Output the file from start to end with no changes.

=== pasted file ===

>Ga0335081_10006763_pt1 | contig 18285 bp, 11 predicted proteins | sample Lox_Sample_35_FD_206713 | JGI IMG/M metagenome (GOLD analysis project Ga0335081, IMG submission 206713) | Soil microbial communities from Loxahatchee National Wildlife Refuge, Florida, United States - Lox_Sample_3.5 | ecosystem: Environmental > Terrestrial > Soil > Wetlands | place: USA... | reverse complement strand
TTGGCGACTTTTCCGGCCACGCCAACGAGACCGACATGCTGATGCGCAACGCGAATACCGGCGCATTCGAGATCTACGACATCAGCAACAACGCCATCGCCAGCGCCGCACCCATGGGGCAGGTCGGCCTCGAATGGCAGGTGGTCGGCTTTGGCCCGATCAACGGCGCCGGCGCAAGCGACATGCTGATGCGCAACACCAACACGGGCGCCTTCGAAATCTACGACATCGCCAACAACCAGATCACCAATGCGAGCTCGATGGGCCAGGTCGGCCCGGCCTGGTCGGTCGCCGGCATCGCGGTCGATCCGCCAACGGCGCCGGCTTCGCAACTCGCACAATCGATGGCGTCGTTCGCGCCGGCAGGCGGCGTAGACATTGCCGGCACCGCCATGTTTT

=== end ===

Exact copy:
>Ga0335081_10006763_pt1 | contig 18285 bp, 11 predicted proteins | sample Lox_Sample_35_FD_206713 | JGI IMG/M metagenome (GOLD analysis project Ga0335081, IMG submission 206713) | Soil microbial communities from Loxahatchee National Wildlife Refuge, Florida, United States - Lox_Sample_3.5 | ecosystem: Environmental > Terrestrial > Soil > Wetlands | place: USA... | reverse complement strand
TTGGCGACTTTTCCGGCCACGCCAACGAGACCGACATGCTGATGCGCAACGCGAATACCGGCGCATTCGAGATCTACGACATCAGCAACAACGCCATCGCCAGCGCCGCACCCATGGGGCAGGTCGGCCTCGAATGGCAGGTGGTCGGCTTTGGCCCGATCAACGGCGCCGGCGCAAGCGACATGCTGATGCGCAACACCAACACGGGCGCCTTCGAAATCTACGACATCGCCAACAACCAGATCACCAATGCGAGCTCGATGGGCCAGGTCGGCCCGGCCTGGTCGGTCGCCGGCATCGCGGTCGATCCGCCAACGGCGCCGGCTTCGCAACTCGCACAATCGATGGCGTCGTTCGCGCCGGCAGGCGGCGTAGACATTGCCGGCACCGCCATGTTTT